Diagram of typical placement of recessed UV lamp fixtures in an operating room. Lamps are often located in recessed troffers in the ceiling

Lower Room UV systems also have potential value in ORs, since most nosocomial bacteria will gravitate towards the floor, may settle, and may be stirred up again by activity. Figure 17.5 shows an example of how a Lower Room UV system may be applied to an operating or procedure room. Such systems will keep the floor and lower air (below about 18 in.) virtually sterile and turn the most contaminated portion of the room, the floor, into the cleanest area. Legwear would be required, depending on the irradiance produced, but UV levels above 18 in. would be below ACGIH/NIOSH 8-hour limits and upper body coverings and eyewear would not necessarily be required.
Fig. 17.5

Lower Room UV units can be used to disinfect floors and maintain high levels of disinfection in ORs without undue exposure hazards to occupants. UV levels above 18 in. would be below ACGIH TLVs and NIOSH RELs

17.4 Isolation Rooms

Isolation rooms, like ORs, incorporate pressurization control to protect those inside or outside the room and often include supply air filtration. Isolation room systems are essentially 100% outside air purge air systems, and their performance characteristics are similar to ORs except that airflow rates and filtration levels may be different. Isolation rooms can be classified in three basic categories:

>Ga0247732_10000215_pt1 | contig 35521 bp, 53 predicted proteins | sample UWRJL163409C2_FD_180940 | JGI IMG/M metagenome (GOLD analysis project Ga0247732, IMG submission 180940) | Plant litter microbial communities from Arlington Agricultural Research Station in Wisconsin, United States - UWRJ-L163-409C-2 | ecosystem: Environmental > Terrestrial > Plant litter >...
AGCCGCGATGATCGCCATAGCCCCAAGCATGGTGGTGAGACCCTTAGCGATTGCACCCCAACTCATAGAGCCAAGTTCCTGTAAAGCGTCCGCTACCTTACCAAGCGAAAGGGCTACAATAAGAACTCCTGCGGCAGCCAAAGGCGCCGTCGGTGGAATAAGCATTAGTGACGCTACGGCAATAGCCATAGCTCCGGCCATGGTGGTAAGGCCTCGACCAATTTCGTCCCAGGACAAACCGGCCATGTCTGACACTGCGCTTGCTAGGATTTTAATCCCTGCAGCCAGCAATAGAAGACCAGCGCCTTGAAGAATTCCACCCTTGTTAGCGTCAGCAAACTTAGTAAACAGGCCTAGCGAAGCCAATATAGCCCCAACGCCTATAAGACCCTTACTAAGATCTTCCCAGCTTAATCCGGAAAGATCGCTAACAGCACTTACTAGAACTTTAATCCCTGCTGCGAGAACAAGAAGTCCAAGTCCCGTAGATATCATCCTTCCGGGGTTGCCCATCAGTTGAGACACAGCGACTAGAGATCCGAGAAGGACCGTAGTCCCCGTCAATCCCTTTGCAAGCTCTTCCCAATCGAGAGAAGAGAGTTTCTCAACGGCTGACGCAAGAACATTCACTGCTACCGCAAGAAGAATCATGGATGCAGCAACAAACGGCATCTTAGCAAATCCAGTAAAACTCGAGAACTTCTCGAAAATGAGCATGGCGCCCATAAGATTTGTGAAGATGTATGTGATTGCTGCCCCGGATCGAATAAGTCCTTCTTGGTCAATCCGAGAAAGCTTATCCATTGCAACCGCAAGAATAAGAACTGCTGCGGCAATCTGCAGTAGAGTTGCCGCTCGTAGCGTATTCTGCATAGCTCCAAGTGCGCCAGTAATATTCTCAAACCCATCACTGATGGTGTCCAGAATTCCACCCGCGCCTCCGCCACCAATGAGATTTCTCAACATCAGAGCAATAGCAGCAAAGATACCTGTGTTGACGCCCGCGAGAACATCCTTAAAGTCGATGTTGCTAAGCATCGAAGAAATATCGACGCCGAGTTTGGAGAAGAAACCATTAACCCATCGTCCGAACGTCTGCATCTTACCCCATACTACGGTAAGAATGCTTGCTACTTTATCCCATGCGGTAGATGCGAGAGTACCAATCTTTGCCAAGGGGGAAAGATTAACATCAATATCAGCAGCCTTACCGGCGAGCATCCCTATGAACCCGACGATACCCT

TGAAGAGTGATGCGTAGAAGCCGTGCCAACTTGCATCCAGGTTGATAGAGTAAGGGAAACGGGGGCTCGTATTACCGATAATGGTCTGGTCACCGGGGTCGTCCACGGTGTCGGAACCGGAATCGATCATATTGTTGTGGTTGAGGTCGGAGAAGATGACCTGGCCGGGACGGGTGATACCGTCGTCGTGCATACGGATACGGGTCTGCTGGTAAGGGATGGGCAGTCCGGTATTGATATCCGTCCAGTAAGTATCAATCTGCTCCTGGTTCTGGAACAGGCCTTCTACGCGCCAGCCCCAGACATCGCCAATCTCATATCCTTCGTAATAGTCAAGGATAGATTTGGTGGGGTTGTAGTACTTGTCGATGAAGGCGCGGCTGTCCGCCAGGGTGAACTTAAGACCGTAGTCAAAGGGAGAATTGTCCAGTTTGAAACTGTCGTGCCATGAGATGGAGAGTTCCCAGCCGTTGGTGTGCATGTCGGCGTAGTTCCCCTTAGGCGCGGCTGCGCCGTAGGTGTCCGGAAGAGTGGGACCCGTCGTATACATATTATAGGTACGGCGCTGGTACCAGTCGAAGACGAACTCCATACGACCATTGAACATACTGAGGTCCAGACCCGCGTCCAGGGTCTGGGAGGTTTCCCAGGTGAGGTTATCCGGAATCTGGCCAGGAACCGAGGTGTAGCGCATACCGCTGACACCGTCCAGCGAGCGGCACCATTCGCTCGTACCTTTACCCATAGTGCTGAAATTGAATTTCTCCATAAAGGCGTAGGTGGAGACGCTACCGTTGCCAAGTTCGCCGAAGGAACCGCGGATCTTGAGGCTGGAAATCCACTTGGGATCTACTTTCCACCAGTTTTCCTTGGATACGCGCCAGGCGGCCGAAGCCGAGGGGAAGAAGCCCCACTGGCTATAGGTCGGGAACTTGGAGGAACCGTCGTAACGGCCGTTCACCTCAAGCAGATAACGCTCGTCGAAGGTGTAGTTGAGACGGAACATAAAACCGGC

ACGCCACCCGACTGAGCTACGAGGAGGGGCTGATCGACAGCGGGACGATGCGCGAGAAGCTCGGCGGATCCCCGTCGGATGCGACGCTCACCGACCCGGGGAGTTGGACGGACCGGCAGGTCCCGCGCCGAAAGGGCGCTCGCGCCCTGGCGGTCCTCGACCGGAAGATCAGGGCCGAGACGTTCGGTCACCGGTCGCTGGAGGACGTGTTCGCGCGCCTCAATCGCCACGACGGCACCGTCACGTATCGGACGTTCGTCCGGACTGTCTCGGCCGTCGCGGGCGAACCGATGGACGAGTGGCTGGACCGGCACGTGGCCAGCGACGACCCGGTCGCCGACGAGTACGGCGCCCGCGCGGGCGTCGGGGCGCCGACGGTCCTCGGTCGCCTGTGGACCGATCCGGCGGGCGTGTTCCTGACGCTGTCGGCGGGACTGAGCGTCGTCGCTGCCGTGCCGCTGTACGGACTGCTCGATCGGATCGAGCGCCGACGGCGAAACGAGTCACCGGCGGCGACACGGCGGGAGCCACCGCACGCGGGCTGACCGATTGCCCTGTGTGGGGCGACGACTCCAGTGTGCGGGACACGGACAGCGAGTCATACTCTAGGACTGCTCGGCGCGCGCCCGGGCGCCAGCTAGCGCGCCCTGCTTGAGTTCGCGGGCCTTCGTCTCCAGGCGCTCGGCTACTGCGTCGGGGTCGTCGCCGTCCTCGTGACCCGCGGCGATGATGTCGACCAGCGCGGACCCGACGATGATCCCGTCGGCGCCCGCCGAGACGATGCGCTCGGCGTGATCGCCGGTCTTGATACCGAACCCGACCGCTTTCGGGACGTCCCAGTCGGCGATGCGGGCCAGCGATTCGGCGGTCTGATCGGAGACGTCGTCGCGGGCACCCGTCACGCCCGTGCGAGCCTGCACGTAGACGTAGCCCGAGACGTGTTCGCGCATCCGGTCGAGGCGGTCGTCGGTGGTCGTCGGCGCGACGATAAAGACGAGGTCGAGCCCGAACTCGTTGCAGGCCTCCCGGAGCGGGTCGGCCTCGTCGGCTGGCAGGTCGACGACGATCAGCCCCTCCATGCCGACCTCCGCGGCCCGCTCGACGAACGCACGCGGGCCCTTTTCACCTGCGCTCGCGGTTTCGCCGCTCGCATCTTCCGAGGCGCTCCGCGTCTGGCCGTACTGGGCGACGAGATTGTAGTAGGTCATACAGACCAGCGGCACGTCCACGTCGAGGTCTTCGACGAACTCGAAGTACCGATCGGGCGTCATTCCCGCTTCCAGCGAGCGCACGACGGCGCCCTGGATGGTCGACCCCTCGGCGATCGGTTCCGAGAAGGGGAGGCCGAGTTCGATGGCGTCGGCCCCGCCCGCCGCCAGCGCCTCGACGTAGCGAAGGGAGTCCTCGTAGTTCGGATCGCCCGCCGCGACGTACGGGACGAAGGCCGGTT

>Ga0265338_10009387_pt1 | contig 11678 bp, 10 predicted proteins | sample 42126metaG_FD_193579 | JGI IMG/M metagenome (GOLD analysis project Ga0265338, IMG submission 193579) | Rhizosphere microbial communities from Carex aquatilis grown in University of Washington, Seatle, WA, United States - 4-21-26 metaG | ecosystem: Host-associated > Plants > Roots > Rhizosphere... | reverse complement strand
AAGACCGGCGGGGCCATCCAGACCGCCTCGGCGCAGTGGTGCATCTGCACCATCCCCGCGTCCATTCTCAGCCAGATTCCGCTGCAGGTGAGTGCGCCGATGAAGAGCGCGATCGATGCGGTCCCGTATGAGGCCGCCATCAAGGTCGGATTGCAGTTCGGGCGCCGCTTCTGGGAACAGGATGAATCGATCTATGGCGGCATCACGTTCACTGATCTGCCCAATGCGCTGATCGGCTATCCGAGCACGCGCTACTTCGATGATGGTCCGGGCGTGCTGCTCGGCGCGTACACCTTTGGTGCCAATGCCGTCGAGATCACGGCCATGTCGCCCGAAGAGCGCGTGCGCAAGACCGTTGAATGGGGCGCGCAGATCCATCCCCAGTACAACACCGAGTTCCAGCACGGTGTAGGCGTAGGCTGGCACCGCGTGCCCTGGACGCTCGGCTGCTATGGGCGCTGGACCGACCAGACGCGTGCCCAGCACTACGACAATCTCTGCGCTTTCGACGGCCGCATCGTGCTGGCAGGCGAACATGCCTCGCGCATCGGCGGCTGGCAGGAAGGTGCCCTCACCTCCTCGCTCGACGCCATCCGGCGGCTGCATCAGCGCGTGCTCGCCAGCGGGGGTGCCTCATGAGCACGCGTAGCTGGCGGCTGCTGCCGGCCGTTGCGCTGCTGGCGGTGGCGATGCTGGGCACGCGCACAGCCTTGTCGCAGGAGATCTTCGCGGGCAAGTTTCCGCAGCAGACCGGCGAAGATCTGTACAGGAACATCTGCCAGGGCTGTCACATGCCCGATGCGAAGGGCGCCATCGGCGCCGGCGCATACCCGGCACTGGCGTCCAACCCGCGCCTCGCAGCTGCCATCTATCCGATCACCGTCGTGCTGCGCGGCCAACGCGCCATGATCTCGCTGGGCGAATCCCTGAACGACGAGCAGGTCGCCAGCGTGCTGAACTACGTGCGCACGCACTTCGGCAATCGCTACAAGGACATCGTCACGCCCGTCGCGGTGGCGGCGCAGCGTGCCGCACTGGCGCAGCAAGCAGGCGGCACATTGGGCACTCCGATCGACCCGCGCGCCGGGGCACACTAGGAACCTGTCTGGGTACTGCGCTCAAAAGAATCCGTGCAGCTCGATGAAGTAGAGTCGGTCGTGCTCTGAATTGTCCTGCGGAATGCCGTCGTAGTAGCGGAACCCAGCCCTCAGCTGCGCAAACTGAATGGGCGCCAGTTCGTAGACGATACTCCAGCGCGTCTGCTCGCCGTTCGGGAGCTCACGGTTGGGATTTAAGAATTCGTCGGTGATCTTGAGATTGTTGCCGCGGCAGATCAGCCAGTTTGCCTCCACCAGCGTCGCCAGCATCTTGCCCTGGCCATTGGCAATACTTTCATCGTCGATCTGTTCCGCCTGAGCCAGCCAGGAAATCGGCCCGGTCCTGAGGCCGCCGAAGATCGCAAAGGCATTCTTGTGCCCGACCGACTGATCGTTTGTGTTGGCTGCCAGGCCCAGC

• Negative Pressure Isolation Rooms

  • Positive Pressure Isolation Rooms

  • Dual Purpose Isolation Rooms (Positive or Negative)

The modern approach to designing isolation rooms is to include an anteroom that separates the isolation room from the corridor of the facility, thereby maintaining pressurization integrity during access (ASHRAE 1999). Air is supplied to the isolation room and typically exhausted from both the isolation room and the anteroom. TB rooms are isolation rooms that maintain negative pressure so as to protect those outside the room. TB rooms often include internal recirculation units situated above the patient’s bed which draw air across the bed. These recirculation units may include HEPA filters and UV lamps.